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Public Policy and Administration


Glenn Starks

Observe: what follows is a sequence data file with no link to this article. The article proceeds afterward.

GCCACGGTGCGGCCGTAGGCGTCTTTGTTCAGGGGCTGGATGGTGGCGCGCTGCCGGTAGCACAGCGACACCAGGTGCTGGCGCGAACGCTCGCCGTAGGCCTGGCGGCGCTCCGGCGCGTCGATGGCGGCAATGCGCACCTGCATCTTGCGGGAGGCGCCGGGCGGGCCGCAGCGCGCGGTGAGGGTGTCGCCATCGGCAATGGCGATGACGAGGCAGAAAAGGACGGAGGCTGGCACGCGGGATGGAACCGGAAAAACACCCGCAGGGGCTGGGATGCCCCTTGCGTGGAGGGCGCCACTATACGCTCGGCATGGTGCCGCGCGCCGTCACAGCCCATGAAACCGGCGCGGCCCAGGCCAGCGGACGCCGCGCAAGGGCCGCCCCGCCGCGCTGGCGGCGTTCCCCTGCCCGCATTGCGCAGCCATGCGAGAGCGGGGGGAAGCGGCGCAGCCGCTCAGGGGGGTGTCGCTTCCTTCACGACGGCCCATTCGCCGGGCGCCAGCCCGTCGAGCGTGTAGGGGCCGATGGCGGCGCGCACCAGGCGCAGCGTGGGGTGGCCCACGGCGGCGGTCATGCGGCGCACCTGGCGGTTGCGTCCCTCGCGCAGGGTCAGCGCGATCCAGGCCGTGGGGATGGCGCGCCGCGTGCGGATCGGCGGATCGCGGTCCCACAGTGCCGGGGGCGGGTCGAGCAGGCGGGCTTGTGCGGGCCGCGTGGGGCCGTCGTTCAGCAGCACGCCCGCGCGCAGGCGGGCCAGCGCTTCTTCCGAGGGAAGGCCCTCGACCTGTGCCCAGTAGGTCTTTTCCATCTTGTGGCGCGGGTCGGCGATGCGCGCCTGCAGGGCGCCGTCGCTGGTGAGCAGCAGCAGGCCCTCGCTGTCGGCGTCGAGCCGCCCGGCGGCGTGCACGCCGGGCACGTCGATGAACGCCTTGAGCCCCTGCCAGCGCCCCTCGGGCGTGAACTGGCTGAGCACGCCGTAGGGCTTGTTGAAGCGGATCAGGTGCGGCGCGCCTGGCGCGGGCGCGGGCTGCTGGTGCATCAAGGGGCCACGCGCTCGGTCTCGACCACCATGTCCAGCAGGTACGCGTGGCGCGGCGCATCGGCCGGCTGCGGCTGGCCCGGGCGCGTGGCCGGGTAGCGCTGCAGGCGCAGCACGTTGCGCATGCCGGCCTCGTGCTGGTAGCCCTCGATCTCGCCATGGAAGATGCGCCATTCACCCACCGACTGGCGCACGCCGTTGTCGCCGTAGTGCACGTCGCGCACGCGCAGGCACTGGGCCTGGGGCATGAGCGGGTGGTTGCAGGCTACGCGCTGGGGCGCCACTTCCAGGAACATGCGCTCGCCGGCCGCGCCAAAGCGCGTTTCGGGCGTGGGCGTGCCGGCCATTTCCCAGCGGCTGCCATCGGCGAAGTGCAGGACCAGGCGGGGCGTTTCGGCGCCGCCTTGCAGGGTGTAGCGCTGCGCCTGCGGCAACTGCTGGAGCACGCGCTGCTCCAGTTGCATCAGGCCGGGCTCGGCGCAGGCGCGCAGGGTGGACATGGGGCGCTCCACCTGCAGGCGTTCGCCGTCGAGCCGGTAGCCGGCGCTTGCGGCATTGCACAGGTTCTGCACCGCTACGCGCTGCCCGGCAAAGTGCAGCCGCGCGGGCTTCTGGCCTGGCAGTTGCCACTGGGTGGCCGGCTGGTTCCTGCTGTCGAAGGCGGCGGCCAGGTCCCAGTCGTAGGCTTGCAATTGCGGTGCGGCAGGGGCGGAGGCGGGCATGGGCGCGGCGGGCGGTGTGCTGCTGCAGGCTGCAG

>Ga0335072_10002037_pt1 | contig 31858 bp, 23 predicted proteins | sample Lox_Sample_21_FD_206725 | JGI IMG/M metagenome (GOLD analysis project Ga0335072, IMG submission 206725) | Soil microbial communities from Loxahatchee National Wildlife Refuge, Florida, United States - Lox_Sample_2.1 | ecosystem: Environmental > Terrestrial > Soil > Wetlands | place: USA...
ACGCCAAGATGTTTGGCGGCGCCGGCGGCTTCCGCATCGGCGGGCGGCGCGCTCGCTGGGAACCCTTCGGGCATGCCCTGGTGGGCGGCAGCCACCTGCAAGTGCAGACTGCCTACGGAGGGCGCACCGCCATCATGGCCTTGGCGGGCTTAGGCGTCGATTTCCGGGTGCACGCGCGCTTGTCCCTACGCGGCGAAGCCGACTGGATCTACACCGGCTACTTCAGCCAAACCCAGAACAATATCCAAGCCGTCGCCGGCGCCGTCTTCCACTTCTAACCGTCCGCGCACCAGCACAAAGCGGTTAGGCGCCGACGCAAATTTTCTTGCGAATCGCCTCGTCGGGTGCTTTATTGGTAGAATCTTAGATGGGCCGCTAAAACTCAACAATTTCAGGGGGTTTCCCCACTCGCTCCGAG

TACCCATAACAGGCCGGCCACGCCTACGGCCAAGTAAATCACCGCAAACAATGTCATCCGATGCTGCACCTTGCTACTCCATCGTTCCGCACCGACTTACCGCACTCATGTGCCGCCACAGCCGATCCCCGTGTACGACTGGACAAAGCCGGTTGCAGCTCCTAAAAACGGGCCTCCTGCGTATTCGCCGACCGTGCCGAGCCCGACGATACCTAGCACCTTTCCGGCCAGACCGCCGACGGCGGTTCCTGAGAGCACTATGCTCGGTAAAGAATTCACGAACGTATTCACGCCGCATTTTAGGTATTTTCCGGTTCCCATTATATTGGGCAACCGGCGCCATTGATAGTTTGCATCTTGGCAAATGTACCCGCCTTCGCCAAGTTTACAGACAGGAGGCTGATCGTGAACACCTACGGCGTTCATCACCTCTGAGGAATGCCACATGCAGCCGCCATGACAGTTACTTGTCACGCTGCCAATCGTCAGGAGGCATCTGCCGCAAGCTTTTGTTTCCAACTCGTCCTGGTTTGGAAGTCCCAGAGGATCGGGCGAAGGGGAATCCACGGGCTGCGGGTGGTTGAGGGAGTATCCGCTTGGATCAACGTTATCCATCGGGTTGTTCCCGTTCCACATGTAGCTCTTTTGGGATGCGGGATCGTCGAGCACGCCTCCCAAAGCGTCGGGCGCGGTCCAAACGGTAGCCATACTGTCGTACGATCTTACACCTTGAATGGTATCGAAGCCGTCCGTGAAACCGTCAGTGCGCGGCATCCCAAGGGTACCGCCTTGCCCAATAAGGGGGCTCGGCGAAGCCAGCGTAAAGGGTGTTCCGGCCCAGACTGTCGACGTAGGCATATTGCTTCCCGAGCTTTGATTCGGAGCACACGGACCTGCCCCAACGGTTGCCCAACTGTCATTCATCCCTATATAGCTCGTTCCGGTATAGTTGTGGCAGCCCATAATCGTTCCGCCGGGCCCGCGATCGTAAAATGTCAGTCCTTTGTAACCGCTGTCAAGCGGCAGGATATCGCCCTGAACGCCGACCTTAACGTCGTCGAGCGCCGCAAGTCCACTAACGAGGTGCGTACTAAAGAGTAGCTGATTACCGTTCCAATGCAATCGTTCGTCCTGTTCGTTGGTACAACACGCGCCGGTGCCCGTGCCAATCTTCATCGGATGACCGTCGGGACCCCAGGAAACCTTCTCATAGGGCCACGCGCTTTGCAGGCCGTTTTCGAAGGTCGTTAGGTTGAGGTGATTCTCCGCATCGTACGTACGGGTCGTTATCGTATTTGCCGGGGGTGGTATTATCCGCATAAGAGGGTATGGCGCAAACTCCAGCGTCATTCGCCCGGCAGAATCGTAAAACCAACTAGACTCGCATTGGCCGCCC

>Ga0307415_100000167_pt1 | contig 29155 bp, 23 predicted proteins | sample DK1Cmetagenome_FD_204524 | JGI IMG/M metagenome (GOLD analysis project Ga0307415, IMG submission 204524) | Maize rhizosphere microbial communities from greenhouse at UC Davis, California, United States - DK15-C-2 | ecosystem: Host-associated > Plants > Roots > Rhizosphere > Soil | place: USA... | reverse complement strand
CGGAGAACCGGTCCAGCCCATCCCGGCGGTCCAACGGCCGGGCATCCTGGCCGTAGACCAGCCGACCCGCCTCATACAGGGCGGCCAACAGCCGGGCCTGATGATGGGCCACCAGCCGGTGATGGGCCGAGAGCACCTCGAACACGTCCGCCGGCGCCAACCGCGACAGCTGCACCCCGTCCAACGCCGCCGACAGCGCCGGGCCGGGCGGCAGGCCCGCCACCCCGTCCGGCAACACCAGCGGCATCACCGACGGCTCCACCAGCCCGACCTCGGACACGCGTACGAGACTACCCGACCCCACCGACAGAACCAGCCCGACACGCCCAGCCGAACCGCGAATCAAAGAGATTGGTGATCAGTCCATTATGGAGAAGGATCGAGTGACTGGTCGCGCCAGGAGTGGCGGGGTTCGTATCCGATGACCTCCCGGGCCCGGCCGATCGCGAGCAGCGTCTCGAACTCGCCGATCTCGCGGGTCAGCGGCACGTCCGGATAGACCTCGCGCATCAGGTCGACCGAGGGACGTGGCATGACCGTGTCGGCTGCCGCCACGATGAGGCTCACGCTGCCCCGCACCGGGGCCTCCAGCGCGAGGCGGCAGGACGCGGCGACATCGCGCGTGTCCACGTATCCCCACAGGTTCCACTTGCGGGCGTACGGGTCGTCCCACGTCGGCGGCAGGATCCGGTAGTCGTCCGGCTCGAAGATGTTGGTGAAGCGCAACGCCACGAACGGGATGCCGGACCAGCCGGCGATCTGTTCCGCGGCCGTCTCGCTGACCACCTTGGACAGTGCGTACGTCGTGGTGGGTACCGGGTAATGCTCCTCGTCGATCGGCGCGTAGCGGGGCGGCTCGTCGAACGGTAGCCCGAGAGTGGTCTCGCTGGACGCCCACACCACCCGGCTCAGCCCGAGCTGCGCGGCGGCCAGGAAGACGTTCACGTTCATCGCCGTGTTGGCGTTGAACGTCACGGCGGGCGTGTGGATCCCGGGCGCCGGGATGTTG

Recent conflict research has relied on proxy variables of horizontal inequality to make causal assumptions, but these do not reveal the root of deprivation in aggrieved populations. However, it is important to continue to explore the greed-grievance dichotomy to explain the persistence of violent civil conflict. The purpose of this quantitative study was to expand this line of inquiry by investigating the relationship between indicators of vertical deprivation and reported civil conflict incidents to determine whether a significant correlation exists. Relative deprivation theory provided the framework for this study, which consisted of 10,779 survey responses regarding lived experience across 7 countries experiencing a total of 890 civil conflict incidents in 2016. Although tests of multiple linear regression indicated statistically significant relationships (p < .001) between two of the predictor variables and reported civil conflict incidents, the availability of electricity when connected to the main made the most substantial contribution to the model in both predictability and correlation. Therefore, the findings provide insight into the type and nature of deprivations, such as those associated with access to and availability of electricity, that have the greatest potential of becoming grievances susceptible to exploitation by conflict entrepreneurs. Implications for positive social change include using this analysis to promote increased conflict inquiry among public administration scholars and to inform a more substantive role of local government managers in identifying and remediating vertical grievances, thereby mitigating civil conflict.